BT Sport complex features Avid, Aspera, Calrec, Sony and more
BT yesterday (9 May) unveiled its new sports channels and gave a preview of the studio complex being built to host presentation of Premier League football, Premiership rugby union, WTA women’s tennis and Moto GP, among other sports. BT Sport 1 and 2, along with the recently acquired ESPN channel plus HD versions of all three services, will be broadcast from iCITY on the Queen Elizabeth Park in east London.
Full details of BT Sport’s line-up and how viewers will be able to receive it were announced at an event hosted by Jake Humphrey and Clare Balding, two of the big name presenters to have joined to the new service. Humphrey, who most recently fronted the BBC’s Formula 1 coverage, joked that the announcement was the biggest sports news of the week, a reference to the previous day’s publicity given to Sir Alex Ferguson confirming he is to retire as manager of Manchester United.
Humphrey will anchor BT Sport’s Premier League coverage, which has 38 live matches, including the first game of the 2013-14 season on 17 August. Balding also made her name on the BBC but is now the lead presenter for Channel 4 Racing. She was also involved in broadcasts from both the London 2012 Olympics and Paralympics and will present a weekly magazine chat show on BT Sport.
Describing the launch of BT Sport as “the most exciting thing to happen to sports broadcasting in the UK for 20 years”, Humphrey said the new service would give sport “back to the people”. This was a not-so veiled reference to Sky Sports, which charges subscriptions for its satellite-delivered channels.
As an alternative to this BT Sport will be available free to BT broadband customers. Those who do use BT for internet connectivity will be able to receive the services through the Sky digital satellite platform at £15 a month for HD or £12 a month SD. An app will allow BT Sport to be received on smartphones and tablets as well home PCs. The channels will also be part of the YouView digital hybrid service launched last year by the BBC, ITV, Channel 4 and Channel 5.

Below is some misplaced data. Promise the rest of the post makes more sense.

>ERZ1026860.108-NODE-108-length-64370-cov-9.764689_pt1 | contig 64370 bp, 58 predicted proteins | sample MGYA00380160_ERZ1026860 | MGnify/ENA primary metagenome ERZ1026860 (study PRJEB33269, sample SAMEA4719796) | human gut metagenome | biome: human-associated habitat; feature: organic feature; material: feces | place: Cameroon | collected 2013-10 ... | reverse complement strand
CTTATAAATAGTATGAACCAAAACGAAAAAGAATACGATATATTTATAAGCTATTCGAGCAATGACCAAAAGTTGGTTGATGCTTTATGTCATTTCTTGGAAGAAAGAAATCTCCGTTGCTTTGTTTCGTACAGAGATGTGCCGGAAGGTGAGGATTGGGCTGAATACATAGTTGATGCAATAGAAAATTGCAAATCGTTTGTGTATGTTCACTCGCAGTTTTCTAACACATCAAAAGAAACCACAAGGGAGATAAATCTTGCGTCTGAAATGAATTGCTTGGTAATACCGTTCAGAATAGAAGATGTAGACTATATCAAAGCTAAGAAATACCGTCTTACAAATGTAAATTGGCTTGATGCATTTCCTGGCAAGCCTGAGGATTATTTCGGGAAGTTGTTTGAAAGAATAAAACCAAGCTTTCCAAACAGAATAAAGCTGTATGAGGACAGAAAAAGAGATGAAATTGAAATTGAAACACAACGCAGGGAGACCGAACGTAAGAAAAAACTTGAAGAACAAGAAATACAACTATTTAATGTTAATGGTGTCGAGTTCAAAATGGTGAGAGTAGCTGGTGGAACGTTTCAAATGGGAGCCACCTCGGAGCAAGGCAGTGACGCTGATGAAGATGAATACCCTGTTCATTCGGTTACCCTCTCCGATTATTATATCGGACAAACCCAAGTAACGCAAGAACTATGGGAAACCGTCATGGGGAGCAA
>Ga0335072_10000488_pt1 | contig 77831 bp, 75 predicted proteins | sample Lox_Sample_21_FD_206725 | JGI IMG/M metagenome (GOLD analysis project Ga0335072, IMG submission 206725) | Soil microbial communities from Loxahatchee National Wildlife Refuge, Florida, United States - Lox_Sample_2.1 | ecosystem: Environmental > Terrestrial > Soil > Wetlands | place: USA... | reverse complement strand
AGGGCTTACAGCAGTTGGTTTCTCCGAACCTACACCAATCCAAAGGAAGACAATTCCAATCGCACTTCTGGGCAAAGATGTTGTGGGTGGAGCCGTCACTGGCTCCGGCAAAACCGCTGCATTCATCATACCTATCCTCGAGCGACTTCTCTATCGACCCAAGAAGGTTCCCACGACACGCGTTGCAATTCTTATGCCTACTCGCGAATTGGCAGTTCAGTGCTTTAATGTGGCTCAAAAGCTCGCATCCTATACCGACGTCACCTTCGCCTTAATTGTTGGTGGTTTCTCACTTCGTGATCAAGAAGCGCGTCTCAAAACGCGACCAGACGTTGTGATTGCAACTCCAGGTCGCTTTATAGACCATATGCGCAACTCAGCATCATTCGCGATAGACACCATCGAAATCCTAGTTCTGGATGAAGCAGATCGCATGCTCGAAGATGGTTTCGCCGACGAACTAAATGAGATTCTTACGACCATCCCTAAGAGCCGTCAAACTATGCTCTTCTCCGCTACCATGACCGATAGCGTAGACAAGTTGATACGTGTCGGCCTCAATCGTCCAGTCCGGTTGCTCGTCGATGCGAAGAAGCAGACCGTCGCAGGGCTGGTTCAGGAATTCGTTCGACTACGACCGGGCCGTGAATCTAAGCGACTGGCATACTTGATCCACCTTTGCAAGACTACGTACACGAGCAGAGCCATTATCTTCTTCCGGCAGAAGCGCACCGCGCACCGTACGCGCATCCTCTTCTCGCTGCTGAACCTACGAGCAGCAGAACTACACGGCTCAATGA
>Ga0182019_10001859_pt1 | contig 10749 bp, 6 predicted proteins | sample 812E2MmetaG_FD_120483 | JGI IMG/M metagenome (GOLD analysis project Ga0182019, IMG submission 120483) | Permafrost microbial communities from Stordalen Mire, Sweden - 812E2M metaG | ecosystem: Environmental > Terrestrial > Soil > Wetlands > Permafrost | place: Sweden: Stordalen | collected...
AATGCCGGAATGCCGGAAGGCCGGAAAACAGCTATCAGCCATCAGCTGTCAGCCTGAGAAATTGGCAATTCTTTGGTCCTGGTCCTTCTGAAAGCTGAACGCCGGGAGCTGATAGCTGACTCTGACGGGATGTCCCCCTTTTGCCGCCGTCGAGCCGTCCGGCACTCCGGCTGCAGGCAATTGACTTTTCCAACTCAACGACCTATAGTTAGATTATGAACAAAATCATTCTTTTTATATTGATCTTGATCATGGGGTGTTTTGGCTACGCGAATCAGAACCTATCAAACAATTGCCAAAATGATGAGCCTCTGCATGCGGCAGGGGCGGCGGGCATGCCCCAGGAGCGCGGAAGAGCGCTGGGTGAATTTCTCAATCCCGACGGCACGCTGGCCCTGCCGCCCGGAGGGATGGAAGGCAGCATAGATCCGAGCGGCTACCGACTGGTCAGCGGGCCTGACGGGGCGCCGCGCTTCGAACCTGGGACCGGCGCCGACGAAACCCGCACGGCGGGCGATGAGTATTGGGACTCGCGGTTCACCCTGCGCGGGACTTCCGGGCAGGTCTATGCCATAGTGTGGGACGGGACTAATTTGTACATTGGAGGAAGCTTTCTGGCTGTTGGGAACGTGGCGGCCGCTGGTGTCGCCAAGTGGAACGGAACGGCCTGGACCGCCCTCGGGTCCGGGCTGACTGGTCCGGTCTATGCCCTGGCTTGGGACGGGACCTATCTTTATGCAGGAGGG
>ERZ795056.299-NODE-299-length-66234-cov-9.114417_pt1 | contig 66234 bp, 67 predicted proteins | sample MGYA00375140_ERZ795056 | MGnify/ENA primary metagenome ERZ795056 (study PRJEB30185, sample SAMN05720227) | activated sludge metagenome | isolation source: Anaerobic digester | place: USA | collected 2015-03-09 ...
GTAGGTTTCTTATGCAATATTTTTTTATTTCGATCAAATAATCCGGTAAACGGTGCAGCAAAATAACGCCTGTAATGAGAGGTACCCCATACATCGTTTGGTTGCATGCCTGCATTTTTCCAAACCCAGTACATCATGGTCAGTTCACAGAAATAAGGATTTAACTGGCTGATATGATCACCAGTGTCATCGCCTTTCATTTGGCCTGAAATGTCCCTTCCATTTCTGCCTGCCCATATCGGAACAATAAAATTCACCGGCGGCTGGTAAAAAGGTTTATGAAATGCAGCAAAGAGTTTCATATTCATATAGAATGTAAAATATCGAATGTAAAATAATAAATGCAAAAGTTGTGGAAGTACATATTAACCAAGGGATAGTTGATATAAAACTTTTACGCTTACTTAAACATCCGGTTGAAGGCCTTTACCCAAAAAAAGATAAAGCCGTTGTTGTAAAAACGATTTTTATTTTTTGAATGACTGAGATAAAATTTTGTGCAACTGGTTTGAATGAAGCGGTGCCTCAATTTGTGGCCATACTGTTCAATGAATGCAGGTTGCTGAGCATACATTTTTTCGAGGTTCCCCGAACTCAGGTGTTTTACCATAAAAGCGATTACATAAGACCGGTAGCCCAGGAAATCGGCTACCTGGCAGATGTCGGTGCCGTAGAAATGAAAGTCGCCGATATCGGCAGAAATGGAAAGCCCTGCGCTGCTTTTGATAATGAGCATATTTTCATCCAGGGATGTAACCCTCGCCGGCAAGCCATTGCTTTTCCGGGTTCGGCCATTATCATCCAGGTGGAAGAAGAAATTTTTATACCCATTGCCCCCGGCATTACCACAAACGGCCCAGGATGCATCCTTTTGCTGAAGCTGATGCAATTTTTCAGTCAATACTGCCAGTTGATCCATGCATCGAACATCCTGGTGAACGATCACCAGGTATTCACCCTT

Non-BT customers are being encouraged to switch with low price deals for Infinity, its high-speed fibre broadband product. John Petter, managing director of BT Retail’s consumer division, denied the new sports service was a “loss leader” to increase the company’s user base but the general feeling within the industry that it is a way for BT to sell more broadband and fibre connections. Simon Green, head of BT Sport, said viewers had to be given a reason to change services and that the sports offered by the new channels would do that.
BT underlined its commitment to the Sport channels, with executives saying this was a “long-term investment”. A major part of this is the new studios facility being built into part of the former London 2012 Olympic International Broadcasting Centre. BT Sport will take up 80,000 square feet with two main broadcast studios and accompanying control galleries, Avid Symphony edit suites, a dubbing theatre with Pro Tools HD X and a 32-fader D-Control desk, a QC suite featuring an eight-channel D-Command controller and eight voice booths.
The main production area will feature approximately 170 desks, with producers and other staff able to access material using IP Director browsers. Andy Beale, chief engineer at BT Sport, said the operation has 200 IP browse licences, with material coming from a 1PB MediaGrid SAN. This is mirrored at BT Tower in central London for full redundancy, with all file delivery made using Aspera high-speed transfer technology. Ingest, recording and playback will be on 32-channels of EVS, including eight XT3s, plus XS machines solely for ingesting material.
The studios are to be equipped with Sony HDC-1500 cameras, with Sony MVS-7000X production switchers in the main galleries, plus side mixers for the on-set video screens, and MFS 2000s in the smaller control areas. The audio control rooms feature Calrec desks, with Wisycom wireless microphones and in-ear monitors for the on-air presenters.
The BT Sport studios are due to be completed by the end of July and SVG Europe will return to the subject in the near future to report more fully on the technology being used. Announcements are also expected soon on the OB company that will provide location facilities for both the Premier League football and Premiership rugby coverage, plus how HawkEye feeds will be incorporated into live broadcasts.